Over time, the present value of each year’s write-off declines due to the time value of money. Each subsequent year is reduced by the real discount rate plus inflation, reducing the value of the write-off. Although the nominal value of the entire write-off is $100, the present value is only $80.94. As a result, the company can only recover 80.94 percent of the up-front present value of the cost of the machine by the end of the period.


[1] Stephen J. Entin, “The Tax Treatment of Capital Assets and Its Effect on Growth: Expensing, Depreciation, and the Concept of Cost Recovery in the Tax System,” Tax Foundation, April 24, 2013, https://taxfoundation.org/article-nstax-treatment-capital-assets-and-its-effect-growth-expensing-depreciation-and-concept-cost-recovery/.

[2] Id.

[3] This can be thought of as the opportunity cost of tying up the money in a particular investment. See Steve Entin, “The Neutral Cost Recovery System: A Pro-Growth Solution for Capital Cost Recovery,” Tax Foundation, October 27, 2013, https://taxfoundation.org/article/neutral-cost-recovery-system-pro-growth-solution-capital-cost-recovery.

[4] The average of the net present value of capital allowances for machinery, industrial buildings, and intangibles weighted by their respective share of capital stock.

[5] Average excludes the United States.

[6] Calculations of the present discounted value of capital allowances were based on data from the Oxford University Centre for Business Taxation Tax Database (CBT Tax Database), available at https://www.sbs.ox.ac.uk/faculty-research/tax/publications/data. The average weighted capital allowance is the average present discounted value (as a percent) of capital allowances for machines, industrial buildings, and intangibles weighted by their share in the capital stock. The OECD average is the weighted average capital allowance of all OECD countries (excluding the U.S.) averaged together and weighted by GDP.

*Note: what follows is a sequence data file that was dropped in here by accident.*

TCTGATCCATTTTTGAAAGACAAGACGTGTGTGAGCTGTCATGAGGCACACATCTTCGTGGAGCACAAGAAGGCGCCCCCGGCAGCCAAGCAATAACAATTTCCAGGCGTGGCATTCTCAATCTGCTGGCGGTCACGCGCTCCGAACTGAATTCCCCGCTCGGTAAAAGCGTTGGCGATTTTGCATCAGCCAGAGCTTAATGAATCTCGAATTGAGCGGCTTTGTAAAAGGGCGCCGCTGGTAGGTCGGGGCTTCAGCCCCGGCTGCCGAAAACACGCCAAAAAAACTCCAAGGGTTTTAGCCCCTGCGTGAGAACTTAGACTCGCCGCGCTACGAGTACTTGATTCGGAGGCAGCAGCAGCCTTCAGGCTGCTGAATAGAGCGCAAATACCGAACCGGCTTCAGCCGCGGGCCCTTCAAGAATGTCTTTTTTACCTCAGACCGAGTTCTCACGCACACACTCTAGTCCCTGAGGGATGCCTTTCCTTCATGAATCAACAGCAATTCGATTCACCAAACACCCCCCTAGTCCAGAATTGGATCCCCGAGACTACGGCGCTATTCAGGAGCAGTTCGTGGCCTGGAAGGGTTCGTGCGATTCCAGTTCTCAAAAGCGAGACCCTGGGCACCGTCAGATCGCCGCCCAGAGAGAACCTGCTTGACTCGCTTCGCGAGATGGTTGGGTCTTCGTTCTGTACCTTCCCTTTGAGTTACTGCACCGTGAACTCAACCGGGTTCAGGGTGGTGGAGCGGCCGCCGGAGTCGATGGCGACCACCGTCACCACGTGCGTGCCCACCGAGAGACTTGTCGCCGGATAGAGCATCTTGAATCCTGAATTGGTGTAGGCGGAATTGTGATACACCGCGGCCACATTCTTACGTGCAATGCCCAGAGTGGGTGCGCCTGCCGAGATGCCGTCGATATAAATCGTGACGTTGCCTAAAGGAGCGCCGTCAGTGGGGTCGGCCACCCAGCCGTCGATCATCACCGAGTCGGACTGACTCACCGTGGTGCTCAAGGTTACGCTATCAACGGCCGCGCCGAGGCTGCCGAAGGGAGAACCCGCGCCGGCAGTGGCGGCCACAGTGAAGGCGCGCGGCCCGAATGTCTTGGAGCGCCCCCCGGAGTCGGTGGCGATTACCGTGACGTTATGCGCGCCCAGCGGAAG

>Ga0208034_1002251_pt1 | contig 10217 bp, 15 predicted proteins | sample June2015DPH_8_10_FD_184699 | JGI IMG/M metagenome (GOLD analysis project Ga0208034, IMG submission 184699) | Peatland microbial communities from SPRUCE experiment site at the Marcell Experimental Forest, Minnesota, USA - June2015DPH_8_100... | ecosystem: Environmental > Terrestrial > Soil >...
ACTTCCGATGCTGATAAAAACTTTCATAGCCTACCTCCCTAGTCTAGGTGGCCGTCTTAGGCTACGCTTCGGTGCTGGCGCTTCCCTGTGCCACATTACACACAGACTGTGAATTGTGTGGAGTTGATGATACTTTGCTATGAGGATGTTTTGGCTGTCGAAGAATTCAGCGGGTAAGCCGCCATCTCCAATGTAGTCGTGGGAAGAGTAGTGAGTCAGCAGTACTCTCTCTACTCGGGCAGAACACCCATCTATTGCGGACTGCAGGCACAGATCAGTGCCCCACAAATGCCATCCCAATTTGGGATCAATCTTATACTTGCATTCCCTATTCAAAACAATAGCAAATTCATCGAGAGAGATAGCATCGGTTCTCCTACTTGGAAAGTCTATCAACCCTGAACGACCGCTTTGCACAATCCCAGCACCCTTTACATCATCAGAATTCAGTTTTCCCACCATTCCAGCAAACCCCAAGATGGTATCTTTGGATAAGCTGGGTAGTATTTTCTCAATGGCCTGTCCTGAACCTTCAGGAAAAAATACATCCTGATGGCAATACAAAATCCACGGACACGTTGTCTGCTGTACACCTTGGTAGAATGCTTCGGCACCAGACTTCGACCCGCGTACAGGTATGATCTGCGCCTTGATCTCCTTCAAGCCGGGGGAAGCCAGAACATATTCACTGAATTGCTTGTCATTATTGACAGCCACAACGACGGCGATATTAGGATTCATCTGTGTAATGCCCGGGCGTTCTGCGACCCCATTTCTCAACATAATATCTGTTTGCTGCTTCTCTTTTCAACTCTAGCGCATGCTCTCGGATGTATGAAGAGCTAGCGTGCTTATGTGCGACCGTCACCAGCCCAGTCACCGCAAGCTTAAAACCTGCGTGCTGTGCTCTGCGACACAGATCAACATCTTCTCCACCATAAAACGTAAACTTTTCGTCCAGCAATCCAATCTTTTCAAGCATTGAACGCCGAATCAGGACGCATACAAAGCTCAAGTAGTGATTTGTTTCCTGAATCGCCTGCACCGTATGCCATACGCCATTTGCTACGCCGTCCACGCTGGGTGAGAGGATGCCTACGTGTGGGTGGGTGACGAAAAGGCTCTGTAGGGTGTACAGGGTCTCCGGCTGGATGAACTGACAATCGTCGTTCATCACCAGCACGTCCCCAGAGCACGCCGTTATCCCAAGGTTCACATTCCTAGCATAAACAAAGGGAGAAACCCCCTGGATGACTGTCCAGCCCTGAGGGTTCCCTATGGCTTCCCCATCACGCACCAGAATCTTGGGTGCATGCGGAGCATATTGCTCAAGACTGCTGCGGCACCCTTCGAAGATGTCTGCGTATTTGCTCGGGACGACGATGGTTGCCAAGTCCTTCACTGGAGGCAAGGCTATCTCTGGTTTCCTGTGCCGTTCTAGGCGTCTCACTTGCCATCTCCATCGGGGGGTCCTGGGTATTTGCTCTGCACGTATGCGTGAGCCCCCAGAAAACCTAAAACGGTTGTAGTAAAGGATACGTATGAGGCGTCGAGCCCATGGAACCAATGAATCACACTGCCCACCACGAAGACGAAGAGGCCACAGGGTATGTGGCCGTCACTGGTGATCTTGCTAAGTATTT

[7] For more information on how each asset’s depreciation schedule is accounted for in the CBT Tax Database, see Oxford University Centre for Business Taxation, “CBT Tax Database: Data Description,” January 2017, https://www.sbs.ox.ac.uk/sites/default/files/Business_Taxation/Docs/Publications/Data/tax-data-description-17.doc.

[8] From 2008 to 2012, the United Kingdom began to phase out the capital allowance for industrial buildings. As of 2012, there is no longer a write-off.

[9] Calculations assume a fixed inflation rate of 2.5 percent and fixed interest rate of 5 percent in order to measure the differences in policy from year to year.

[10] See Entin, “The Tax Treatment of Capital Assets and Its Effect on Growth: Expensing, Depreciation, and the Concept of Cost Recovery in the Tax System,” Tax Foundation.

[11] Kevin A. Hassett and R. Glenn Hubbard, “Tax Policy and Business Investment,” in the Handbook of Public Economics (2002), https://www.sciencedirect.com/science/article/pii/S1573442002800246.

[12] Id.

[13] See Entin, “The Tax Treatment of Capital Assets and Its Effect on Growth: Expensing, Depreciation, and the Concept of Cost Recovery in the Tax System,” Tax Foundation.

[14] Kevin A. Hassett and Kathryn Newmark, “Taxation and Business Behavior: A Review of the Recent Literature,” in Fundamental Tax Reform: Issues, Choices, and Implications, John W. Diamond and George R. Zodrow, eds. (Cambridge, MA: MIT Press, 2008), 205.

[15] Id. at 206.

[16] William McBride, “What is the Evidence on Taxes and Growth?” Tax Foundation, December 18, 2012, https://taxfoundation.org/article/what-evidence-taxes-and-growth.

[17] Organisation for Economic Co-operation and Development, “OECD Tax Database,” http://www.oecd.org/ctp/tax-policy/tax-database.htm.